Whole Mouse Phenotyping Service
The Whole Mouse Phenotyping Service performs gross evaluation and histopathology on genetically altered mice. Findings are documented and presented in publication-ready format.
The Standard Phenotyping Panel
The following procedures comprise the phenotyping panel on each mouse:
- Gross necropsy, with whole mouse and major organ weights.
- Immersion fixation, followed by processing for hematoxylin-and-eosin histopathology. Tissues evaluated during the initial screen include:
- Head – nasal passages, teeth, skin, vomeronasal organ, eyes, inner, middle and outer ear, tongue, salivary glands, brain, pituitary gland, bone.
- Heart (longitudinal section), lung (wholelung), trachea and thyroid glands.
- Liver, gall bladder, adrenal glands and kidneys (in transverse and longitudinal section).
- Stomach, duodenum, jejunum, pancreas, mesenteric lymph nodes.
- Ileum, cecum and colon, rectum.
- Urinary bladder, testes, accessory sex glands, preputial gland (in males) or uterus, ovaries, clitoral gland and mammary gland (in females).
- Cervical lymphoglandular complex (cervical lymph node, submandibular, submaxillary and parotid lymph nodes), diaphragm.
- Hind and forelimbs and sternum (skeletal muscle, bone marrow, peripheral nerve, skin, joints)
- Blood smear
- Documentation of gross and microscopic lesions, and written report.
All blocks and slides are returned to the investigator.
Microbiology and Clinical Pathology: Additional tests can be requested at the time of necropsy. These include bacteriology, virology (performed in-house) and molecular diagnostics for infectious agents. Serum chemistry, complete blood count and urinalysis are performed by an outside company, Antech Diagnostics (1-800–872-1001). These samples may be submitted directly by the investigator.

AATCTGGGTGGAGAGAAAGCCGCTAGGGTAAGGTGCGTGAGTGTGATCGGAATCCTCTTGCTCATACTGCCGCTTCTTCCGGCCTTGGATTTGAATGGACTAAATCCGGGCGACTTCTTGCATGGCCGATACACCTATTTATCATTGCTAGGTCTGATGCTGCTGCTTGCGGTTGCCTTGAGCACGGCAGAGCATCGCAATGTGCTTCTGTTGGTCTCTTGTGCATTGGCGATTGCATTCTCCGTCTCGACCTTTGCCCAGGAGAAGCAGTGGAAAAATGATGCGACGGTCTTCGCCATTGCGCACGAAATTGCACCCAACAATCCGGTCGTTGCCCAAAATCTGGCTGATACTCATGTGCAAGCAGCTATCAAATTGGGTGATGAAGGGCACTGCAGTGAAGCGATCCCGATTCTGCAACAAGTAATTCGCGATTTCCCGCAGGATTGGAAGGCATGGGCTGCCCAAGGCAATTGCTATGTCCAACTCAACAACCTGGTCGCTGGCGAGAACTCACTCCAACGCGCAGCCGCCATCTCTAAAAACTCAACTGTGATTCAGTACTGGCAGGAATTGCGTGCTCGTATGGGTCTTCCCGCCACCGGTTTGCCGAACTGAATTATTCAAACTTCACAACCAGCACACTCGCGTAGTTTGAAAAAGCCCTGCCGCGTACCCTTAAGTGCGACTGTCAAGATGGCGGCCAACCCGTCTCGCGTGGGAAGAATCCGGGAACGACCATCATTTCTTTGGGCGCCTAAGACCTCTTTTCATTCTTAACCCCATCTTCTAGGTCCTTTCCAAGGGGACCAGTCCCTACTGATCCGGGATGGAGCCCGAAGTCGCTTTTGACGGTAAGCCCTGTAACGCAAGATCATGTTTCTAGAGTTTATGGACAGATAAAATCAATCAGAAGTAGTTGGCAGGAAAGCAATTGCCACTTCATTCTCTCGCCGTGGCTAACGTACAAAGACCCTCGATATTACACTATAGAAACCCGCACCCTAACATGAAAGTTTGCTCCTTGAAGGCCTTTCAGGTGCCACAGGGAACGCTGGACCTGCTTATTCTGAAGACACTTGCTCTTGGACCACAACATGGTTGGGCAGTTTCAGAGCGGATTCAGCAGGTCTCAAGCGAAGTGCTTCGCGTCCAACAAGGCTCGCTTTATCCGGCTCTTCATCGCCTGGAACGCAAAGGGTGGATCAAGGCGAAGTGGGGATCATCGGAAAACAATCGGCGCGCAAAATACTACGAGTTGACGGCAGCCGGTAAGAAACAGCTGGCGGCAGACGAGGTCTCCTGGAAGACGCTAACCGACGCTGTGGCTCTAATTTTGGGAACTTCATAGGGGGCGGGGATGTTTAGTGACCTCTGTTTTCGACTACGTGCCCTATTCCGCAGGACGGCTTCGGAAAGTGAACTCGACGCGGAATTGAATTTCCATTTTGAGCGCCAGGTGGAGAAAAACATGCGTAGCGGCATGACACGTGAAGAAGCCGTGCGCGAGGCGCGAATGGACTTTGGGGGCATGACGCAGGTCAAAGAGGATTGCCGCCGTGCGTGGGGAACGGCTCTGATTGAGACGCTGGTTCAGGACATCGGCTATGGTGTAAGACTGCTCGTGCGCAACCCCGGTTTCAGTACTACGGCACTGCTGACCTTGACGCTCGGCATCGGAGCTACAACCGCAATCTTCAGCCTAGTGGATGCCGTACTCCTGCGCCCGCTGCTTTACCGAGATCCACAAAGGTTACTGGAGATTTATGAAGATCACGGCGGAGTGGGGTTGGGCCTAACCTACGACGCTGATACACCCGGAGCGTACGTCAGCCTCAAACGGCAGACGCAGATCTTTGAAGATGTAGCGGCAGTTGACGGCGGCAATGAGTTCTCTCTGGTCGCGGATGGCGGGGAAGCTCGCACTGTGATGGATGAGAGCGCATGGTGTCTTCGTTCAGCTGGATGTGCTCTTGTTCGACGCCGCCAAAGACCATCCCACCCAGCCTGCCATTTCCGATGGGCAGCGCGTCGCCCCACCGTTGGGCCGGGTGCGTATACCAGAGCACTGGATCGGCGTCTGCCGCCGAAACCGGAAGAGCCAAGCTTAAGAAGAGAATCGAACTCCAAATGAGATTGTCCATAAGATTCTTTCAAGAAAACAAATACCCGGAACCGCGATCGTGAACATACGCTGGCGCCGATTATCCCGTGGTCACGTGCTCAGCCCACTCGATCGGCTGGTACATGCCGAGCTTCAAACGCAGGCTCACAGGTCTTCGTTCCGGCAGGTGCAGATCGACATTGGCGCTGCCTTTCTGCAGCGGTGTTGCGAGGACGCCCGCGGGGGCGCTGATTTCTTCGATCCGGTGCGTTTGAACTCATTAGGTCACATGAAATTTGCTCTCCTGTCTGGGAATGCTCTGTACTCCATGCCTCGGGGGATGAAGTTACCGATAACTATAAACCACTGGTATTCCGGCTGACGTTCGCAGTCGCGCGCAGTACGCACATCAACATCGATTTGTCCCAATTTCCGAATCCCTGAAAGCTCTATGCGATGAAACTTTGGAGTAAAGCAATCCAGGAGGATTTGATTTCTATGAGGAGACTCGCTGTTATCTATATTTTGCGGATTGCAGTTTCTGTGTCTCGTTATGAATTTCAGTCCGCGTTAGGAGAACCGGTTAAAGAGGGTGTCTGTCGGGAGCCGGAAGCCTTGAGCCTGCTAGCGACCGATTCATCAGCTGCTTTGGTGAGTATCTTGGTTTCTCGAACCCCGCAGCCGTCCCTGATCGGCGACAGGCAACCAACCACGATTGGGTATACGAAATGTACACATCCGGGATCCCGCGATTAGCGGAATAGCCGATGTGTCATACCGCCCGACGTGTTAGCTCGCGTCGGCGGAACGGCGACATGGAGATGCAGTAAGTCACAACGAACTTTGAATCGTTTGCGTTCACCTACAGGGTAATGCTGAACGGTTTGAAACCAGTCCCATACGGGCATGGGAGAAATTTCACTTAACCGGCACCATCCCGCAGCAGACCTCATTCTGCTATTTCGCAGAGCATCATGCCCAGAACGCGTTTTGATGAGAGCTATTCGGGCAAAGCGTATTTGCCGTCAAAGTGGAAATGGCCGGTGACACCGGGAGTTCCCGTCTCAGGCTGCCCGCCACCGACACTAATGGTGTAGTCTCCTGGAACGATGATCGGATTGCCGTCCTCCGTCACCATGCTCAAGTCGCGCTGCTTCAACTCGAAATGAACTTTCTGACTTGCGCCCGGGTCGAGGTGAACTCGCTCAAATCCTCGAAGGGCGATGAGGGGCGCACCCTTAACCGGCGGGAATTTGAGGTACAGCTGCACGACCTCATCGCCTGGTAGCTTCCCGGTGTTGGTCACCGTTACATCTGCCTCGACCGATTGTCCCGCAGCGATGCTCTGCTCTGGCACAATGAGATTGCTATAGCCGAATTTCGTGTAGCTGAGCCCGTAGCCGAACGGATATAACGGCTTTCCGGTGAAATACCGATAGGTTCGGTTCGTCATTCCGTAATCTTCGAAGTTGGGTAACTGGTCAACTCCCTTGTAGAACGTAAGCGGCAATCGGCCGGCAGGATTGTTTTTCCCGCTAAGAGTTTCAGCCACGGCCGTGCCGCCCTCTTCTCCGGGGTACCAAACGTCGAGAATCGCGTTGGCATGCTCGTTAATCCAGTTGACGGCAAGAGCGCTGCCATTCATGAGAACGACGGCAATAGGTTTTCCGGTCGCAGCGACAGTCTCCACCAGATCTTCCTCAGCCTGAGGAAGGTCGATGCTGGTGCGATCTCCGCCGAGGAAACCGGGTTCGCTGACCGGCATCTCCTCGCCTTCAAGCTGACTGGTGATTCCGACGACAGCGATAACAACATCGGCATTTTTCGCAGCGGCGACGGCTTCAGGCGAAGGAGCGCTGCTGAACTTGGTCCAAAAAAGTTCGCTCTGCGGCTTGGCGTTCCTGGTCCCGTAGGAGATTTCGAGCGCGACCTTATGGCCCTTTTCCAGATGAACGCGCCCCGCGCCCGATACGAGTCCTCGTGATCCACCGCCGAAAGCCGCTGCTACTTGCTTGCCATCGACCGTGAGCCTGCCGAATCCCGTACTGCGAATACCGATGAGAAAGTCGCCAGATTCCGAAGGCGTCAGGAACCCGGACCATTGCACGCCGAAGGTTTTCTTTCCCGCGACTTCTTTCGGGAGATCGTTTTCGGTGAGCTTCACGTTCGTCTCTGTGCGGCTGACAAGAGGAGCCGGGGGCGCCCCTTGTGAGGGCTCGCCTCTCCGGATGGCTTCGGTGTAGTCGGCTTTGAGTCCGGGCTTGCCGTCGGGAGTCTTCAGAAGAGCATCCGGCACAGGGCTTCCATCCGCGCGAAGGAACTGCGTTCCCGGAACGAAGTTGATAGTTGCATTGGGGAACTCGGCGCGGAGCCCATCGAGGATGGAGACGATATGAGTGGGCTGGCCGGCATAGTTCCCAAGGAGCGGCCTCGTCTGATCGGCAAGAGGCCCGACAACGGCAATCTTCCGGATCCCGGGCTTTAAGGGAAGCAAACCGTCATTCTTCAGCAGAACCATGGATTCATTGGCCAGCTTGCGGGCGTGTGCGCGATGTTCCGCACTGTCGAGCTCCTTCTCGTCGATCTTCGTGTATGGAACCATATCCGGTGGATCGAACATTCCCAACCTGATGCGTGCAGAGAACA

In general, two age-matched mice of each gender and of each genotype (–/–, +/– and +/+) are the minimum number of animals that can be submitted in order to obtain meaningful data. The age at which mice are submitted depends upon the age at which the phenotype becomes apparent – if there is no clinical phenotype, submitting a set of young (6-8 weeks) and older (15-20 months) animals is recommended.
In addition, several factors impact interpretation of pathology in the mice. These include background strain, extent of backcrossing, disease status, and information about the manipulated gene, or experimental therapy. A comprehensive review of issues impacting successful anatomic phenotyping can be found at: Pathologic Phenotyping of Genetically Altered Mice.
Variations in the standard approach may include perfusion of mice, examination of selected organ systems only or cytology. When you are ready to speak with us, please submit the on-line form and we will contact you to arrange a meeting.